|Erika Deserranno (Northwestern University)|
|Tuesday 12 January 2021 at 9:30 am (Hong Kong time, GMT +8)|
Zoom (click to register)
This paper studies how the social structure of village economies affects policy implementation by local agents. We randomly select one of two viable candidates to deliver an agricultural extension program in rural Ugandan villages. We show that delivery agents favor their own social ties over ex-ante identical farmers connected to the other (non-selected) candidate and that this is inconsistent with output maximization or targeting the poorest. Favoritism disappears when the potential delivery agents belong to the same social group. Using the randomized allocation of the program across villages, we show how unobserved social structures explain the variation in delivery rates and program effectiveness that we often observe in the data. More>>>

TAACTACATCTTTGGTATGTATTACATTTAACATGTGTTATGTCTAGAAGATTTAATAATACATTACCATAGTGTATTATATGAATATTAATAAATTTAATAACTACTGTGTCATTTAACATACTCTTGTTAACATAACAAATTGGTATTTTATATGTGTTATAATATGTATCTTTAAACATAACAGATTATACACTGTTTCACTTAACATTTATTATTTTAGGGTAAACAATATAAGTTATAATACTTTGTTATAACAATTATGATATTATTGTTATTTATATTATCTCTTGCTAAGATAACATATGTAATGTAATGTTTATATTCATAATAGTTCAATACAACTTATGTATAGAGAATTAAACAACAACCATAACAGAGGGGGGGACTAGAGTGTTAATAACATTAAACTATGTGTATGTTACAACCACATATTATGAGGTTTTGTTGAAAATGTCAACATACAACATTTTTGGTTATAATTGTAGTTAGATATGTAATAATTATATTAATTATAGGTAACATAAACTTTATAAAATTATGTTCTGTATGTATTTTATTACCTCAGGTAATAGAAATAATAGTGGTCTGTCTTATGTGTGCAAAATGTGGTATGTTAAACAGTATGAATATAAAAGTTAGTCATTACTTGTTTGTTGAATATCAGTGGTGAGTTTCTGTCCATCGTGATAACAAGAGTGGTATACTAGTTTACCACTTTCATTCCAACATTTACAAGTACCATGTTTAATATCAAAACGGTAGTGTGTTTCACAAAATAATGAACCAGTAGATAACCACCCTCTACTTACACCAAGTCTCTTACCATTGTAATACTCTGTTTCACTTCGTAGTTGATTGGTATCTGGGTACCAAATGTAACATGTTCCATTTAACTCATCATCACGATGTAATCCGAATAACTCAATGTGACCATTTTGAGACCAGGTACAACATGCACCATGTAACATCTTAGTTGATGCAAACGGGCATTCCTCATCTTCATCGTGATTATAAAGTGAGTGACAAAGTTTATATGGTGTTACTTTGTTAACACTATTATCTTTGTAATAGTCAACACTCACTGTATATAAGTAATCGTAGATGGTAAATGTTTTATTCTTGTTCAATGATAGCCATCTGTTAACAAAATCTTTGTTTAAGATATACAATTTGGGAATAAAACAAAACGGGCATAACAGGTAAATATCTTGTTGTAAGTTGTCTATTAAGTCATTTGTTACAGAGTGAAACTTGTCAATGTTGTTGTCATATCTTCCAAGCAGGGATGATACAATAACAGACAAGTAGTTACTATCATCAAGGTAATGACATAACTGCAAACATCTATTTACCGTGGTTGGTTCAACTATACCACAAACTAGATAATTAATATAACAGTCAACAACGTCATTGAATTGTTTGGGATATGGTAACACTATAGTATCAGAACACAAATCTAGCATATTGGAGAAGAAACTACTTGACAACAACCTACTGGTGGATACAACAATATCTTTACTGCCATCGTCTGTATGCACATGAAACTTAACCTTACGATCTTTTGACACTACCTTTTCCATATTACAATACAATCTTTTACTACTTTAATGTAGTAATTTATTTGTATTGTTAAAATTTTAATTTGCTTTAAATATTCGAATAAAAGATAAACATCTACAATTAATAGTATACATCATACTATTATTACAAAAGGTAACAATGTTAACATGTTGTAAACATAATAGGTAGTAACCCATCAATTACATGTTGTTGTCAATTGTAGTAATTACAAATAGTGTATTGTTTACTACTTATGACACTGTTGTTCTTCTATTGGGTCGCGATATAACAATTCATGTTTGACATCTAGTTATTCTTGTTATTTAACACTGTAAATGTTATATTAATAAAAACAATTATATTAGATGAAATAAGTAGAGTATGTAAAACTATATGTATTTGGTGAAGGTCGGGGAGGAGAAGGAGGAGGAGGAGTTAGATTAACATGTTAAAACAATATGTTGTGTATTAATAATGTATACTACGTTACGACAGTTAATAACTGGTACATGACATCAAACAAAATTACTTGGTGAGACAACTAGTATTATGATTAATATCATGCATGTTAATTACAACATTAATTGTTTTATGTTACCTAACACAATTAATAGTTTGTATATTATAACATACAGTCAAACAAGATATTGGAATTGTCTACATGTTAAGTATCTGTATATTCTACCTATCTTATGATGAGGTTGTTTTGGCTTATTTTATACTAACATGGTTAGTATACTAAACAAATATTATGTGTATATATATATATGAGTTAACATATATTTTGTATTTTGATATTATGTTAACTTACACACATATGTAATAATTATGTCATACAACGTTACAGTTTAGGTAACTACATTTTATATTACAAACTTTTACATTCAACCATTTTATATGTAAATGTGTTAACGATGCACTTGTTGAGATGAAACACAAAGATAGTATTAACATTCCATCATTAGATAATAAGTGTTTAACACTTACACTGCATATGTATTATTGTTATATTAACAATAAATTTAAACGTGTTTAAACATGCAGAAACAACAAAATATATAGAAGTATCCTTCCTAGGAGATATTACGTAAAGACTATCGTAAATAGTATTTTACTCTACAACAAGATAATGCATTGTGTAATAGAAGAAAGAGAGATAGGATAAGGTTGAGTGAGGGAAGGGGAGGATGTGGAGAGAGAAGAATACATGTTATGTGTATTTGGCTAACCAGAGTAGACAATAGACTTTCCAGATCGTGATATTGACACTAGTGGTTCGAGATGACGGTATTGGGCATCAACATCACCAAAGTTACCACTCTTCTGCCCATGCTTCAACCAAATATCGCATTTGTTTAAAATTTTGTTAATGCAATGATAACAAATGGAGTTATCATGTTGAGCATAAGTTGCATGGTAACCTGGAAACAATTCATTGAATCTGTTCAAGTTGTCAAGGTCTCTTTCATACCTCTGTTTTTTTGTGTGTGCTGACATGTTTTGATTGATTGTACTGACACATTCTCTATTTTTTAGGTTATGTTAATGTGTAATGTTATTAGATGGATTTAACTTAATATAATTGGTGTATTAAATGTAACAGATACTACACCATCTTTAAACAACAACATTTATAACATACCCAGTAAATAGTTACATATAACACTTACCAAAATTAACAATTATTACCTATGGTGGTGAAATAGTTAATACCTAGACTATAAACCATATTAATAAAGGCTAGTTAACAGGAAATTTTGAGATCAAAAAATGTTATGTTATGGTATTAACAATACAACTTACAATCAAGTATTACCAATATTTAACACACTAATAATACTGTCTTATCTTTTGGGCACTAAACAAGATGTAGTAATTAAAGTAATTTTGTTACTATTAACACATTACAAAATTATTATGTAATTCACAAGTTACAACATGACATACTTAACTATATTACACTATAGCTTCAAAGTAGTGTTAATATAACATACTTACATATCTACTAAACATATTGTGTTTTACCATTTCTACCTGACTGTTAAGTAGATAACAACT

Professor Deserranno joined the Kellogg faculty after receiving her PhD in Economics from the London School of Economics. Her research interests lie at the intersection between development and personnel economics. She is working on issues related to the selection, recruitment and motivation of workers both in private and public organizations.
The speaker will present for 1 hour and 15 minutes, and will take questions during the presentation.
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This webinar is part of a series of webinars to present cutting-edge research on Targeting and Community Networks in Anti-Poverty Programs
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